Tuesday, January 13, 2009


Aquila audax ( bold eagle) Wedge-tailed Eagle.

Much of yesterday was spent sitting on the new lawn steps. They're new, for one thing, and having somewhere in the open to sit was what a lot of the fuss and bother was all about. So here we sat, dogs and I, for the endless fly-past of helicopters going on overhead. But that's wasn't all.

Late in the day a wedge-tailed eagle, the largest bird of prey in Australia, swept overhead. With a wing span of up to 2.5m, it can soar up to 2000m for hours, riding the winds and thermals, helped by its keen eyesight with frequencies extending into infrared and ultraviolet. We often see them around here, singly or in pairs (they are monogamous), lording it over their territory, arcing across the sky in vast circles. Probably unjustly victimised in the past for supposedly killing lambs, they are now protected. Their diet is mainly rabbits, smaller roos, wallabies, reptiles and road kill. If they do take to live-stock, it is thought to be in small numbers, and then animals in poor health or dead anyway.

This one was flying solo, but not for long. From seemingly out of nowhere, in flew another smaller bird, at the same altitude, and sometimes even higher. It flew in close, came alongside, took to some sudden near misses, or is that near hits, looped-the-loop a few times, tossed off a few aerial smart-arse tricks, and then was on its way. Distance made it hard to see the smaller bird's detail. Zooming in on the shots, I suspect it may have even been a young wedgie. Anyway, I'll have what it's having. It was a fantastic and daring display, and these are just a few of the shots taken with a zoom, then again zoomed in with i-photo:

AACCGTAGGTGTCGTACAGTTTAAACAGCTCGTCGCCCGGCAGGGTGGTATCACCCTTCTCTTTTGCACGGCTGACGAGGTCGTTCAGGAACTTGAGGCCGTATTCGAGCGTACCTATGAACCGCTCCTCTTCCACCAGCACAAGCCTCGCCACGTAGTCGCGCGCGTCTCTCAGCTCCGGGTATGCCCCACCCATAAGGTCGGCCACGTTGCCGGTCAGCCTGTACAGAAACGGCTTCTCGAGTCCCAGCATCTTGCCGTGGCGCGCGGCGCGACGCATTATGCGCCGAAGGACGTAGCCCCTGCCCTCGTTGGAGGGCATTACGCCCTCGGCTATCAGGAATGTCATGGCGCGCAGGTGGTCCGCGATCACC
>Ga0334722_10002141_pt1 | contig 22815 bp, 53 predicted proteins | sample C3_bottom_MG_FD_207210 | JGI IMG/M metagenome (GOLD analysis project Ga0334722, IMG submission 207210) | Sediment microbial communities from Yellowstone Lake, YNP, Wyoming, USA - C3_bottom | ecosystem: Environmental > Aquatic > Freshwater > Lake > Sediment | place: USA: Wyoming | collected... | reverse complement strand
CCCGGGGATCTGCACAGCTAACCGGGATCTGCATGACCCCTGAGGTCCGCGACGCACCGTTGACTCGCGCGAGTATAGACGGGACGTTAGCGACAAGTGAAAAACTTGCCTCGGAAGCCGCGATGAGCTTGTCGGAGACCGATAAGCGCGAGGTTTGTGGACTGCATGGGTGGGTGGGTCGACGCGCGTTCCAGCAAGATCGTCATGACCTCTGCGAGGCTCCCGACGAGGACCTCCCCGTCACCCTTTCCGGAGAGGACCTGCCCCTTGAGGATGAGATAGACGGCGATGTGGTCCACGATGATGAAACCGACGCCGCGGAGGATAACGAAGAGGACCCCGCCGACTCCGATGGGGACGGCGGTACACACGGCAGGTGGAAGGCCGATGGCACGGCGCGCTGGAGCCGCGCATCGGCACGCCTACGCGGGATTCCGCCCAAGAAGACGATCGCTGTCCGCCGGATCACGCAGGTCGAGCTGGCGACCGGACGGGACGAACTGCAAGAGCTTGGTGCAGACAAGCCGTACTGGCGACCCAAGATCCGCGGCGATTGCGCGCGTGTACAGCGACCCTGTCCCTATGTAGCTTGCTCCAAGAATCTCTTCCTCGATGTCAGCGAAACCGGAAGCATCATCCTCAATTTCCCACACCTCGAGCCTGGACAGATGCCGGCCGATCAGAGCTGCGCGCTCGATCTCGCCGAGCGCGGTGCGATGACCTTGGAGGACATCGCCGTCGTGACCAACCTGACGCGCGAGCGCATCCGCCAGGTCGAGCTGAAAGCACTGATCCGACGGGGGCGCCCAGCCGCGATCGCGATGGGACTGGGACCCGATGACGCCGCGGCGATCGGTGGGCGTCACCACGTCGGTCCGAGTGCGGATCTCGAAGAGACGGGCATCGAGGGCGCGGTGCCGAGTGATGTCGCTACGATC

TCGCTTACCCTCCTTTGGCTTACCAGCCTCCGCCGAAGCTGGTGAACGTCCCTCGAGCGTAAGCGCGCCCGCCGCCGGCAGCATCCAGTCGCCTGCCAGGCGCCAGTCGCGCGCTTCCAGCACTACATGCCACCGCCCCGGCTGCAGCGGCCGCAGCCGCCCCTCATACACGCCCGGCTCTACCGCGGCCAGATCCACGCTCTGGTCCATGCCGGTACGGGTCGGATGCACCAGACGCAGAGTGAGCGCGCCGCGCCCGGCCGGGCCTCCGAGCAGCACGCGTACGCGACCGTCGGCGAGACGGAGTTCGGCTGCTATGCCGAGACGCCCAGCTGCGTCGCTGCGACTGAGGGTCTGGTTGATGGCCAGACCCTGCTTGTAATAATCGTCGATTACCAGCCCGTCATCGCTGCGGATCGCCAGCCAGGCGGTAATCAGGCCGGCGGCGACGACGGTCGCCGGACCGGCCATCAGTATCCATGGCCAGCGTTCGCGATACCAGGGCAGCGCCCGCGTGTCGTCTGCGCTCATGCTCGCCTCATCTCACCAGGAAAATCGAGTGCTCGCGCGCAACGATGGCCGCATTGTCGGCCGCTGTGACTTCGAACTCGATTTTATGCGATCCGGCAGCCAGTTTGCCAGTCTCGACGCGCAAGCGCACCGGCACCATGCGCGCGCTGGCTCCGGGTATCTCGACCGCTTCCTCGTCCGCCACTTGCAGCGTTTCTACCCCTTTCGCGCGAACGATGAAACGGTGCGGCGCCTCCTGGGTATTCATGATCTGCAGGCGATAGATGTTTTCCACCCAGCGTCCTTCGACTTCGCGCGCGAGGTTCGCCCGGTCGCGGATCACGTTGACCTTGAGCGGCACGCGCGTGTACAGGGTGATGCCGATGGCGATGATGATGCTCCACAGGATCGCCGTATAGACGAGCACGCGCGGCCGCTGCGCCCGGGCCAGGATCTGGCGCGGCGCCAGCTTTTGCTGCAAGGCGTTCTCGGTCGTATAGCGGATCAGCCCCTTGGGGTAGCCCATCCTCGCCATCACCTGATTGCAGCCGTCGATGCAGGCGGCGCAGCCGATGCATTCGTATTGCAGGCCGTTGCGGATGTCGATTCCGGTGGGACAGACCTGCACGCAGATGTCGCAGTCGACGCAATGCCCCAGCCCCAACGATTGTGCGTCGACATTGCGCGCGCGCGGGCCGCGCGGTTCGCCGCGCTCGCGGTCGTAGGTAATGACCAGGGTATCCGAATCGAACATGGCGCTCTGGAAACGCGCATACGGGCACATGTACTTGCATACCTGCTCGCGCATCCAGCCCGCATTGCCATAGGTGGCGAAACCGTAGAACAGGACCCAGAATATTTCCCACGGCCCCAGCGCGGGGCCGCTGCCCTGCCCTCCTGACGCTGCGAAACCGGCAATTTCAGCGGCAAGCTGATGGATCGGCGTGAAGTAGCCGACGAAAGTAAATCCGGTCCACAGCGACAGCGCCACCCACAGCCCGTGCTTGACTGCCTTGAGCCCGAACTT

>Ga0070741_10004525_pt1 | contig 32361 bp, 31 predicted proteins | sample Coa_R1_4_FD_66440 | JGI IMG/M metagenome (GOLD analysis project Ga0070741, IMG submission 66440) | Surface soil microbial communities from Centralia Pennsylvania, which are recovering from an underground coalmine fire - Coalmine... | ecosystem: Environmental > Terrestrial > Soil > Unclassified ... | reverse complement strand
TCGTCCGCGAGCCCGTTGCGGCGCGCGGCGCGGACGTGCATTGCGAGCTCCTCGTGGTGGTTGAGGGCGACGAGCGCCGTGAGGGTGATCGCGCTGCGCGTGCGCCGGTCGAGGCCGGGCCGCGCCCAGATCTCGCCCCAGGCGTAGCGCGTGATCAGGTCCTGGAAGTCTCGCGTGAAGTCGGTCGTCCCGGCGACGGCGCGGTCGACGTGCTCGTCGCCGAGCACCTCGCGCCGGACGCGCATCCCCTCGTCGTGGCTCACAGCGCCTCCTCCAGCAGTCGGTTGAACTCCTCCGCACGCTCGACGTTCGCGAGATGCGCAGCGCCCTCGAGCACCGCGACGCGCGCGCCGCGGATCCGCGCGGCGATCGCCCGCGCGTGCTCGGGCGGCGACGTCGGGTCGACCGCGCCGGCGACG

Idling through my bird bible, the Readers Digest Complete Book of Australian Birds, I find that intruder is most likely the feared Peregrine Falcon (Falco peregrinus), the pigeon hawk, the peregrine.

The silhouette is classic.

The look is scary.

It is one of the world's best known raptors, the fastest bird known, a symbol of speed and audacity whose appearance sparks panic in likely prey, any small to medium sized bird flying in the open. When it dives (stoops) for a victim, it can reach speeds up to 300 km/hr, braking by pulling its body up and grabbing the prey with its talons. It is known to harass larger birds, flying more slowly than when attacking, with all the look of playing. That's what is going on in those pictures above.


persiflage said...

Hello. I am enjoying your blog, which I found when I googled Pinchgut. I too admire and enjoy their work and had done a little rave on my own blog, and was glad to see there were other comments. Are you a musician?

wanderer said...

Hello persiflage and thanks for dropping by. Not I'm not a musician, at least not this time round!